When you actually download this wallet from your Autonomous Database, you’ll see there’s a collection of files that are included with it– like a couple of key files– in addition to a TNS entry, a tnsnames names file, and a sqlnet file. These files have existing service handles and connect strings to connect to your Autonomous Database. And you will also see there’s a readme file. The readme file contains information about when the wallet is expected to expire. And just so you know, the expiration date of a wallet is around about 2 and 1/2 year mark. So you’re looking at a long period of time before these wallets do expire. And you will get warnings before that’s required to replace it.

There are two types of wallets:

For ADB-Shared:

  • Instance Wallet file
    Instance wallet contains only credentials and keys for a single Autonomous Database
  • Regional Wallet file
    Regional wallet contains credentials and keys for all Autonomous DBs in a specified region.
    Regional wallets should only be used by DBAs.

For ADB-Dedicated, the wallet file contains only credentials and keys for a single autonomous database. There is no regional file.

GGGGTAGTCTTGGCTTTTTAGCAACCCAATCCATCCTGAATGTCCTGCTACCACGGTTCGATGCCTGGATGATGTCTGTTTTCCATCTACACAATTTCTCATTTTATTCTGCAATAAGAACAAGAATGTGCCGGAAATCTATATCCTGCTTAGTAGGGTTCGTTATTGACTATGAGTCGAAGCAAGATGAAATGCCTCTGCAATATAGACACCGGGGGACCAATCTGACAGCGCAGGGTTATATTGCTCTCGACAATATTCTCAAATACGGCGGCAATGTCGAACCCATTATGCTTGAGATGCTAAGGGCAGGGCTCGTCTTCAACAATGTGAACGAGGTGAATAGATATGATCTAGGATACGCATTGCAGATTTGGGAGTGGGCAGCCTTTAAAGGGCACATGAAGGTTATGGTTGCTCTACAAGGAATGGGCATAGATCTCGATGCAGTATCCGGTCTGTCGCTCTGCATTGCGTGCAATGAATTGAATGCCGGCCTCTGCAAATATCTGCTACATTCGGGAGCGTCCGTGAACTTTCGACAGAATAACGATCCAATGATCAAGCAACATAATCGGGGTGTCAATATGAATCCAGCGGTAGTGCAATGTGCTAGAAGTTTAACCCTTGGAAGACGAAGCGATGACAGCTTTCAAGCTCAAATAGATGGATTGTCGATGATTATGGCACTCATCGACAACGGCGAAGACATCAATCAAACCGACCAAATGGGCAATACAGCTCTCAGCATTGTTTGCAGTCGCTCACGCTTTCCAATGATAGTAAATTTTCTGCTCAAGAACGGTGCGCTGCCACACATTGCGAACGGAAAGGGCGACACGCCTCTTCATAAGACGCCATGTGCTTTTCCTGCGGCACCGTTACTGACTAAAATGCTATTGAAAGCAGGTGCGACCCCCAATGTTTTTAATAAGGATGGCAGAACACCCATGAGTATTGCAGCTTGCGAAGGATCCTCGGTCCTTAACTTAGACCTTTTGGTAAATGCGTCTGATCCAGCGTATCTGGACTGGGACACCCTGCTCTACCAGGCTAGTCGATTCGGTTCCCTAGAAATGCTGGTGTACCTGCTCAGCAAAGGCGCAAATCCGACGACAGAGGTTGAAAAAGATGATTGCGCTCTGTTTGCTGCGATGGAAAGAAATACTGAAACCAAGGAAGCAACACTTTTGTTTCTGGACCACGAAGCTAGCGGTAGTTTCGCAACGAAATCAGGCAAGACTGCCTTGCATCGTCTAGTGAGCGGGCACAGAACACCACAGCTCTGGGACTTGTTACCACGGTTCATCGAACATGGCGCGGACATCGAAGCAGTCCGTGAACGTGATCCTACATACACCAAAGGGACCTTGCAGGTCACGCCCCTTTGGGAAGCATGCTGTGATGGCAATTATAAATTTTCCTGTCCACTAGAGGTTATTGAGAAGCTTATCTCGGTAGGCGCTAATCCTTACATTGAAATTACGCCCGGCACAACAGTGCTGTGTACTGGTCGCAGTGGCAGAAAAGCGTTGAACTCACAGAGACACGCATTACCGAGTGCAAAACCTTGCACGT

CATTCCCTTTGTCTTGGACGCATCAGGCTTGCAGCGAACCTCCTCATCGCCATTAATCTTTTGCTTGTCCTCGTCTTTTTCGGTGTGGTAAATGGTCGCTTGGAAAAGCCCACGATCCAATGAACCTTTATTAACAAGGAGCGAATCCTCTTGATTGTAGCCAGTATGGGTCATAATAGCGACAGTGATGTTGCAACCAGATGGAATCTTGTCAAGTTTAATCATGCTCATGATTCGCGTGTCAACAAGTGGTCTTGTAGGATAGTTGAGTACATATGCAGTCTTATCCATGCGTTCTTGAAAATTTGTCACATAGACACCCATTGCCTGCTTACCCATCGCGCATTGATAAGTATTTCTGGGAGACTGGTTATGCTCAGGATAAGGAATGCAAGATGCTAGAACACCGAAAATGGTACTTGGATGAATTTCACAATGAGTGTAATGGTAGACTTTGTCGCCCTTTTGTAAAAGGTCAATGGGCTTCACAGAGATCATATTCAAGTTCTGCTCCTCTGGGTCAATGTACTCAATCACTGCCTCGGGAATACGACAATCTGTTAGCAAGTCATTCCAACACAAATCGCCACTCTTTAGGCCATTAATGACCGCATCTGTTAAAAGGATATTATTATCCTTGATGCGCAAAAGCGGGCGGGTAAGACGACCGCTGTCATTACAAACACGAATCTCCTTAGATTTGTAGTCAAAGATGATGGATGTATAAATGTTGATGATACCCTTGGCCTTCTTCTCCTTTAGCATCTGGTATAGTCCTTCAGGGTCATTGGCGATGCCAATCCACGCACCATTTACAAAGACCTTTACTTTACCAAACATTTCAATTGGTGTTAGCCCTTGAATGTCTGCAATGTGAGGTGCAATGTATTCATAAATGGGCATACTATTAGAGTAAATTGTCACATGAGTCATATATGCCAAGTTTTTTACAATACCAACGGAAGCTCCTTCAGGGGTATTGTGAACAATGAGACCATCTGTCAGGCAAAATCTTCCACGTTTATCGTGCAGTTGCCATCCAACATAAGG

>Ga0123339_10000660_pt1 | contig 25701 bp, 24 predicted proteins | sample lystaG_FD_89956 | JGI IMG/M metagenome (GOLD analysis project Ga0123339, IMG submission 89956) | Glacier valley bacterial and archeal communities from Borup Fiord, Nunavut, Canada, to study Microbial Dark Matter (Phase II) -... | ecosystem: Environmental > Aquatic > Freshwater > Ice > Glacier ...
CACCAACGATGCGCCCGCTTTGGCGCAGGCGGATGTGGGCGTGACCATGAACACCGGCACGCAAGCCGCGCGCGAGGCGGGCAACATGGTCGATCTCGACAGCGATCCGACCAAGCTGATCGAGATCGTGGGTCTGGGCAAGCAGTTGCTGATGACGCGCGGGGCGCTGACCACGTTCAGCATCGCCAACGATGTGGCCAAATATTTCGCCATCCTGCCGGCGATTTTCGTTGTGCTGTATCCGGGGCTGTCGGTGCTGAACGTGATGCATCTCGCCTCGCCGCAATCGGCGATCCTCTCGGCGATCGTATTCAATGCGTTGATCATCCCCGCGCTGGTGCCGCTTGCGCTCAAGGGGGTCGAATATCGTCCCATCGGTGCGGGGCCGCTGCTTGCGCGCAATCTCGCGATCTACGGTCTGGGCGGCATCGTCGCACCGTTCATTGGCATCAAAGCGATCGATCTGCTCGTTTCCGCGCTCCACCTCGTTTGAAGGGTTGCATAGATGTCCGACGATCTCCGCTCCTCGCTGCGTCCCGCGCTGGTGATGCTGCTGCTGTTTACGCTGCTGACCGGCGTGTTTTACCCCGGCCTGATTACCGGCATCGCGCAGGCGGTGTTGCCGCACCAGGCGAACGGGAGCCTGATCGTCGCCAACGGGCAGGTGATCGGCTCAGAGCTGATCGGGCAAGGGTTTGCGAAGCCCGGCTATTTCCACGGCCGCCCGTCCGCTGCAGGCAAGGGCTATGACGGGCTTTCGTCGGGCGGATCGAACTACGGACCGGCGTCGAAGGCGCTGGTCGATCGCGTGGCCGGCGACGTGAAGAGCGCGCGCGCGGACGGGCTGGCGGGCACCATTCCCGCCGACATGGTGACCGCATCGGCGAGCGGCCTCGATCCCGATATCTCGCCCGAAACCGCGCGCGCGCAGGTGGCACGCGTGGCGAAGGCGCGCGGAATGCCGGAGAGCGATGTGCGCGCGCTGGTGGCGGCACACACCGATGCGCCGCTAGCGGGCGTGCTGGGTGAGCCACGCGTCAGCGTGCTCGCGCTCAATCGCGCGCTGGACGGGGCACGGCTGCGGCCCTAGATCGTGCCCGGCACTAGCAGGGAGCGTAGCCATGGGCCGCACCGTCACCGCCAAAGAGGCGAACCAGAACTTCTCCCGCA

The ADB only accepts secure connections to the database, and you need to download that wallet first. You can download it both from the DB Connection button on your main instance details page, as well as through the Service Console. You can also use API calls to download the wallet as well. It’s definitely a good practice to store the credential file in a secured location and only share the file contents with people that have authorized access. However, with that file alone, you cannot connect to the database. You still need to know the database password. It provides a secure way to connect to your database to route you to it, but not to actually log into the database.